The American Opportunity rover on Mars has found an unusual stone. For the first time this stone caught the "eyes" of the robot at the end of December, when the car approached the remains of the thermal shield.
An object the size of a potato, ground controllers drew attention because of its unusual pitted surface. "From the beginning we have seen not so many rocks on the plain, — the mission chief scientist Stephen Squires (Steven Squyres). — And we thought that they were — small pieces of Martian basalt."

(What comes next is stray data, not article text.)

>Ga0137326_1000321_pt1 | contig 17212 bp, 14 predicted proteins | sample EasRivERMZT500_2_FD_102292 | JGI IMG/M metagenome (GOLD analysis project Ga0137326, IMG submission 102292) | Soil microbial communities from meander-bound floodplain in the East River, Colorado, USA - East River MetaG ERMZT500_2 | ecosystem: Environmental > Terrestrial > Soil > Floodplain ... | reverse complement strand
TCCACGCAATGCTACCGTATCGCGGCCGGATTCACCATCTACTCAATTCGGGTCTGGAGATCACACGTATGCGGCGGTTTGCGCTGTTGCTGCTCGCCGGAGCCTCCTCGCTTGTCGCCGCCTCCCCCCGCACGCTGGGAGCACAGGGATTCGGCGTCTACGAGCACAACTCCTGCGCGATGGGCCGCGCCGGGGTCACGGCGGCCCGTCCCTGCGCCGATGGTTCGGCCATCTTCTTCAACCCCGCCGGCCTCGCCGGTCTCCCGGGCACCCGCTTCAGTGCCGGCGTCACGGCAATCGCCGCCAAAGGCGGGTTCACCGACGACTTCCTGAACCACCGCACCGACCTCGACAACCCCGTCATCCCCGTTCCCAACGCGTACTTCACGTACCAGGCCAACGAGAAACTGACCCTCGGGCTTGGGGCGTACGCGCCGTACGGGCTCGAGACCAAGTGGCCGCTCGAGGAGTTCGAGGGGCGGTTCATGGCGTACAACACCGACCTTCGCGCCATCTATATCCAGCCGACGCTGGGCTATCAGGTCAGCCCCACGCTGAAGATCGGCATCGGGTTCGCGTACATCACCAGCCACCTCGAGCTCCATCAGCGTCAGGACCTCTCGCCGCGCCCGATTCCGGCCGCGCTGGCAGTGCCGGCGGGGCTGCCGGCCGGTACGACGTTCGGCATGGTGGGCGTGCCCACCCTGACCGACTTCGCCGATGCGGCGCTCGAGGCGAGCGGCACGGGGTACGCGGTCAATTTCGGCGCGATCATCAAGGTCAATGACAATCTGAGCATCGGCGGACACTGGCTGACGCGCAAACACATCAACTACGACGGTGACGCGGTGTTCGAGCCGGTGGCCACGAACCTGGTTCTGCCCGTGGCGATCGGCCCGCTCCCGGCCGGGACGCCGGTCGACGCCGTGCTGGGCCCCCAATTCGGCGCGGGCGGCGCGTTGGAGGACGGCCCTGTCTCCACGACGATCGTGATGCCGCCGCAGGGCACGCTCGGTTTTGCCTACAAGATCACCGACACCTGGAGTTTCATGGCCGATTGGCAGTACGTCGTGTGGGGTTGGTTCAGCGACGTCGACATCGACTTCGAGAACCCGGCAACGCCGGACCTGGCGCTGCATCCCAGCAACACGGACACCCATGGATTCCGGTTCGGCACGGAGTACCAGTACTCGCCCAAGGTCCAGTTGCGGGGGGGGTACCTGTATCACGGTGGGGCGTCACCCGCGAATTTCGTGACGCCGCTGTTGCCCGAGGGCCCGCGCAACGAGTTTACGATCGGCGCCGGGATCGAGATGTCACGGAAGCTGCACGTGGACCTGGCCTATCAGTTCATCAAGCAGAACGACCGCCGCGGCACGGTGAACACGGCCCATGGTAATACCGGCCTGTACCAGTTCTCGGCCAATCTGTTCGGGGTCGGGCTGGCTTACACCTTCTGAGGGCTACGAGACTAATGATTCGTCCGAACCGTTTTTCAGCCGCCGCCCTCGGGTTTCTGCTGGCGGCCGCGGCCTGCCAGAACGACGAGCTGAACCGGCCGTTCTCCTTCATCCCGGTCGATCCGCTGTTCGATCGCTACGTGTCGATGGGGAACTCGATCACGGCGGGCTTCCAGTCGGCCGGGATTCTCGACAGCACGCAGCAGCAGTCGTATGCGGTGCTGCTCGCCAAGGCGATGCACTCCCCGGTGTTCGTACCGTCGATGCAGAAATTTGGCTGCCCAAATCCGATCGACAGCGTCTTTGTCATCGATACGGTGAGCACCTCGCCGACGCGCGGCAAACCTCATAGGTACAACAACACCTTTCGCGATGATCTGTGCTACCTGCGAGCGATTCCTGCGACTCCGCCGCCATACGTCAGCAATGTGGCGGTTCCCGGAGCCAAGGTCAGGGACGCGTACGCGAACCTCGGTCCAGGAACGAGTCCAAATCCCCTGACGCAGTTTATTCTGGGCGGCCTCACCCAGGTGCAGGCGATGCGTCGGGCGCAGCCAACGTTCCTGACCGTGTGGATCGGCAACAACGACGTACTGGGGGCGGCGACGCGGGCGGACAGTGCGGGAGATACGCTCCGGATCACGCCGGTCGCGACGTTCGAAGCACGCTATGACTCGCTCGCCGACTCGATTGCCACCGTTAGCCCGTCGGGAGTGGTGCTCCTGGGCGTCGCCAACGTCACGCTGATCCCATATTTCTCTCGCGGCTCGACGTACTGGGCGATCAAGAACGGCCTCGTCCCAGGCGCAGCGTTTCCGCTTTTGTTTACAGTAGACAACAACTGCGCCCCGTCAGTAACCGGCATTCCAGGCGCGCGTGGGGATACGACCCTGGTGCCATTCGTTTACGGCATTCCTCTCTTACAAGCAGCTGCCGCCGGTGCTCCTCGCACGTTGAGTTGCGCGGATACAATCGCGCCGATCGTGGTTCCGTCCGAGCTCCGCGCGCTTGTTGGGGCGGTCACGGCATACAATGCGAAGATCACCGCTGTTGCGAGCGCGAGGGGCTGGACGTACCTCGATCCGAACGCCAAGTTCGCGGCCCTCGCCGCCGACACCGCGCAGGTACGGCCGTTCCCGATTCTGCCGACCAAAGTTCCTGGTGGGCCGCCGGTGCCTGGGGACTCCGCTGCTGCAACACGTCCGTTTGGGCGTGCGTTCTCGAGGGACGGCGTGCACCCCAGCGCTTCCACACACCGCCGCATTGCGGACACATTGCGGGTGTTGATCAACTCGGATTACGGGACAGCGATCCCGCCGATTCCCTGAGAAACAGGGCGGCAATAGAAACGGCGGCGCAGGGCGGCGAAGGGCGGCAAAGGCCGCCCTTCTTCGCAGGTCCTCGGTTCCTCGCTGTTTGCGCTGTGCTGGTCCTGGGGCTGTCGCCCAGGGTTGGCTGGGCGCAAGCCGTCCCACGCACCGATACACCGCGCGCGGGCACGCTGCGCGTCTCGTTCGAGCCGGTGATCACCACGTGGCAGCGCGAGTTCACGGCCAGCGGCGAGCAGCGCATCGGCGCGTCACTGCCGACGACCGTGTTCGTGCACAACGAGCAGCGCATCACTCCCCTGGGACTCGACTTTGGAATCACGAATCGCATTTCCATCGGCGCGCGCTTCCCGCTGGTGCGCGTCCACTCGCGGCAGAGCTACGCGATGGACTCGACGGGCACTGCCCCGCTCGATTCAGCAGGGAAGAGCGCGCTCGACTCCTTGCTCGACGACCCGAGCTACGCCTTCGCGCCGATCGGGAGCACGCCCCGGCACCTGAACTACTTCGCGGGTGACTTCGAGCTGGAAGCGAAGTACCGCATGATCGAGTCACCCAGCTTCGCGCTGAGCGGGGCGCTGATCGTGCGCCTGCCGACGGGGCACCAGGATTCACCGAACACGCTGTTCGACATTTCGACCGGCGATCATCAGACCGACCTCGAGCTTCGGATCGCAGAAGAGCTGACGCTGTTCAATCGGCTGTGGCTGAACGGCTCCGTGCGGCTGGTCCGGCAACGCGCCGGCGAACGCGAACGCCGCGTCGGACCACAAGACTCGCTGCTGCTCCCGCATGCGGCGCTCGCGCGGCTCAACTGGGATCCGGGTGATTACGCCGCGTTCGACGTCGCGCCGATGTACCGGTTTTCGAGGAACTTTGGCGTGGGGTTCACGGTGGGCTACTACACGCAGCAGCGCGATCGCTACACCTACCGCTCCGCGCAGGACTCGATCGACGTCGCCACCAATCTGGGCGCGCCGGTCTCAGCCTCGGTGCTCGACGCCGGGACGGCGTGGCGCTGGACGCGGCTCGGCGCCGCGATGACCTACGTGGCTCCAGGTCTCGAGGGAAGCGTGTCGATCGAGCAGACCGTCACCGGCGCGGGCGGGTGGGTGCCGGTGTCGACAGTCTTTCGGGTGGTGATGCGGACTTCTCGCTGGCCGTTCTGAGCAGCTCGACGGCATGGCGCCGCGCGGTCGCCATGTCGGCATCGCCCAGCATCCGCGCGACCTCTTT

However, an infrared spectrometer Opportunity called Mini-TES has shown that the facility does not emit heat energy at frequencies expected from the "typical" Martian rocks, so scientists have hypothesized — it could be a meteorite rich in metal, for example — iron and nickel.
Rover continued examination of stone, and the results are expected early this week. By the way, on January 25 will mark the robot on the surface of the Red Planet's first "birthday."